The city council discussion ends with people trying to focus on the positive. "We sit down here an hour and a half battin' back and forth the same old ball," says one woman.
"We have begun Pinellas Hope and we have reached the beachhead," another man says, "We will never get anywhere if this is not a success. If we want business, or government, or civic groups to endorse us, we need this to be a rip-roaring success."
When the discussion is opened to the homeless for the last few minutes, Pop tells the council that the homeless do not trust anyone, especially not the city, and that they need to gain their trust by giving them a more active role. The council responds by telling Pop that criticism doesn't help and he needs to offer positive, concrete solutions.
Tuesday Night, Dumpster Diving and Sleeping on the Street
I ride up as Pop is closing a conversation with two carloads of people. Some of the people I recognize from last night. As they drive away, I circle back around to talk with Pop. "Where you bumping off to?" he asks me.
"Dunno. No where."
"You can have this bed," he says, motioning to a tidy pile of blankets on the ground. "I know where they at and they ain't comin' back tonight."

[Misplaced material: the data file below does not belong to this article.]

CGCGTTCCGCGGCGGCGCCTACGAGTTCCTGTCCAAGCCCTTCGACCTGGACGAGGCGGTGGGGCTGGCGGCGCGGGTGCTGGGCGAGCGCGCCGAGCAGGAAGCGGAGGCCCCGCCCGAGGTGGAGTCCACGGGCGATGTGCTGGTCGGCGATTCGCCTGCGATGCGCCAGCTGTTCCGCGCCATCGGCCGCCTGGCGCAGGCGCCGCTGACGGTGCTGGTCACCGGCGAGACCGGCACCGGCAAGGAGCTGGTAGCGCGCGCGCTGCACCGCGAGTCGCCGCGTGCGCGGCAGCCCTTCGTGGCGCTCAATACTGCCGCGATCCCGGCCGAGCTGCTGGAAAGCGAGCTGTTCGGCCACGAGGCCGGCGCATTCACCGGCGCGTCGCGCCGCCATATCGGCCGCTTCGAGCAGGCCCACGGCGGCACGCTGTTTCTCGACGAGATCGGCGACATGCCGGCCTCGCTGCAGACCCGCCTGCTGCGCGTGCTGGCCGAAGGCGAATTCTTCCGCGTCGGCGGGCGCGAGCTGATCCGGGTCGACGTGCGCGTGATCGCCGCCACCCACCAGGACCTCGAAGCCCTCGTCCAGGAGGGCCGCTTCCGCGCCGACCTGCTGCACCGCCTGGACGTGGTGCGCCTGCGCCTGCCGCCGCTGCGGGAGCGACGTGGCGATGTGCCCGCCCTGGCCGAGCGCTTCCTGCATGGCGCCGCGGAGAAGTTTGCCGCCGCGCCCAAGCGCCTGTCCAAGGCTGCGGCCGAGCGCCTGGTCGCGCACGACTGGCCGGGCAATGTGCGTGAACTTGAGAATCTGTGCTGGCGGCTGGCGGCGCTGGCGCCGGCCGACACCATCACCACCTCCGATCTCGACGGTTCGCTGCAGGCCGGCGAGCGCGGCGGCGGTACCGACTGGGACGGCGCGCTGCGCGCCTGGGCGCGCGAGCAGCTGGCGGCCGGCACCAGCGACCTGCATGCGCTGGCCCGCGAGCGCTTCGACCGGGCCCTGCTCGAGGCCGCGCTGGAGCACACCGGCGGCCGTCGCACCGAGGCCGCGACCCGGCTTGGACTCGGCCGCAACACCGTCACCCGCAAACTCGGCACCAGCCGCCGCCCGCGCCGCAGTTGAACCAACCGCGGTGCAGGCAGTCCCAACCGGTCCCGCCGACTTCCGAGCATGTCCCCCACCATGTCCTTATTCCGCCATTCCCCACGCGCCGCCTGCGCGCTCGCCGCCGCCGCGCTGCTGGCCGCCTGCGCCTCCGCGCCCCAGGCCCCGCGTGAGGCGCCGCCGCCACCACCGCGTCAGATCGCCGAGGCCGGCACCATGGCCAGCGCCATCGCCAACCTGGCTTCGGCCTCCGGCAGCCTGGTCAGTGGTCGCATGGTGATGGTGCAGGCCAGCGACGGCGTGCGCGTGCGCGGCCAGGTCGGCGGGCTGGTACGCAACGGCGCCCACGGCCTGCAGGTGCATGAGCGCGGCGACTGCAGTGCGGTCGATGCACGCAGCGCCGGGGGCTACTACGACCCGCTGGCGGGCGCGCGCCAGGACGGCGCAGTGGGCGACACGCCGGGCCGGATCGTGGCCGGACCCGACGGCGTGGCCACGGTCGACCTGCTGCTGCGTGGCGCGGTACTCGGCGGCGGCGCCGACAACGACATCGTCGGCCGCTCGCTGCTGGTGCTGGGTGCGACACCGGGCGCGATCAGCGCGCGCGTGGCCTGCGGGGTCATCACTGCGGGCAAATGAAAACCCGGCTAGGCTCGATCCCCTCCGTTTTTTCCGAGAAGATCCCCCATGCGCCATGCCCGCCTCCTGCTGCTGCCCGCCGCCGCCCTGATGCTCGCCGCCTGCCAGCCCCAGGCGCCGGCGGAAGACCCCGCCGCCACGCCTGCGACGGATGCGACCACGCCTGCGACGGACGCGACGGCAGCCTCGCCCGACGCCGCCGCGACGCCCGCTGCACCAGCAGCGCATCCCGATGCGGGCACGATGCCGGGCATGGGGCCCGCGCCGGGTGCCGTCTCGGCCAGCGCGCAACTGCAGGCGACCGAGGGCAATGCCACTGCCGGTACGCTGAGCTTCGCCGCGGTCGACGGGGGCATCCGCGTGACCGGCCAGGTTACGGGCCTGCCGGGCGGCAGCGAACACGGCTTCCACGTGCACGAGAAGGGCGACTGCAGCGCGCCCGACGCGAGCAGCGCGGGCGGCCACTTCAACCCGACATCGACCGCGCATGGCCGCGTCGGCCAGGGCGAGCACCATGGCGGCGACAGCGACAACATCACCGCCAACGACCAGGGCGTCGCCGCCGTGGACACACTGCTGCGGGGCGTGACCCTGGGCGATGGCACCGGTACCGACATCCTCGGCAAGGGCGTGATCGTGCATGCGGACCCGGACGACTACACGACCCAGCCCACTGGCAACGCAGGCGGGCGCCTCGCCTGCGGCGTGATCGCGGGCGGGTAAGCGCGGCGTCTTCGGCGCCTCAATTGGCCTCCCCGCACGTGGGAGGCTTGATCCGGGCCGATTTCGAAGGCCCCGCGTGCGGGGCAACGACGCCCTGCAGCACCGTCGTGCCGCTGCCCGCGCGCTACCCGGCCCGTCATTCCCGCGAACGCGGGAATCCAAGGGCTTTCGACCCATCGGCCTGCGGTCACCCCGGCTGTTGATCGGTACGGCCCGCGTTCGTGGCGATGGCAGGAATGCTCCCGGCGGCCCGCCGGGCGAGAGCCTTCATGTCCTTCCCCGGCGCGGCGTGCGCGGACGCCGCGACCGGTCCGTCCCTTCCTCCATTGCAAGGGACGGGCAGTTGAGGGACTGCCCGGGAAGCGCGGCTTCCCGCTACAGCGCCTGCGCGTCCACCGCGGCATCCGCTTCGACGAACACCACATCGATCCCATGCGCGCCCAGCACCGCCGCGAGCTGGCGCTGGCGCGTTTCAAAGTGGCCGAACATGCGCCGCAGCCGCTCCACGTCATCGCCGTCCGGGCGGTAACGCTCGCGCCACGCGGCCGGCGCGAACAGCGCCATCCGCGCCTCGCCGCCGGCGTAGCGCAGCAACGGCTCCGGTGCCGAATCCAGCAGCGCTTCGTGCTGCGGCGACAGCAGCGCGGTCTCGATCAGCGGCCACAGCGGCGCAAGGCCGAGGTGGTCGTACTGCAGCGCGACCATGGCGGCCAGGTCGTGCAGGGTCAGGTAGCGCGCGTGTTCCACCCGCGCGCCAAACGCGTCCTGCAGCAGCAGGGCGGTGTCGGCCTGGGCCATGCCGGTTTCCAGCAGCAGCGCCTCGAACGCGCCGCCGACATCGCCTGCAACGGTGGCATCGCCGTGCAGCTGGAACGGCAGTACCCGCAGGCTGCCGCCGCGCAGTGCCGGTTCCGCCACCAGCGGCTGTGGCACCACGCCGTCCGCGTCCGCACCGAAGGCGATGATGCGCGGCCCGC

"Thanks," I say and giggle happily at the success of my adventure.
"I don't laugh at no 'thank yous'!" he says, and stares drilling his stolidness into me. I stare back at him, and I realize that his eyes do not move, his face does not contort into any expression, and that in the still center of his being is a place that is severe and raw. He is offering me the bed because as far as he knows, I need it.
I venture out on my bike in search of trash piles. There is not a single trash bag in front of any store or residence. I find beige colored municipal dumpsters behind the stores on Central Avenue, in an alley parallel to the city's foremost commercial thoroughfare.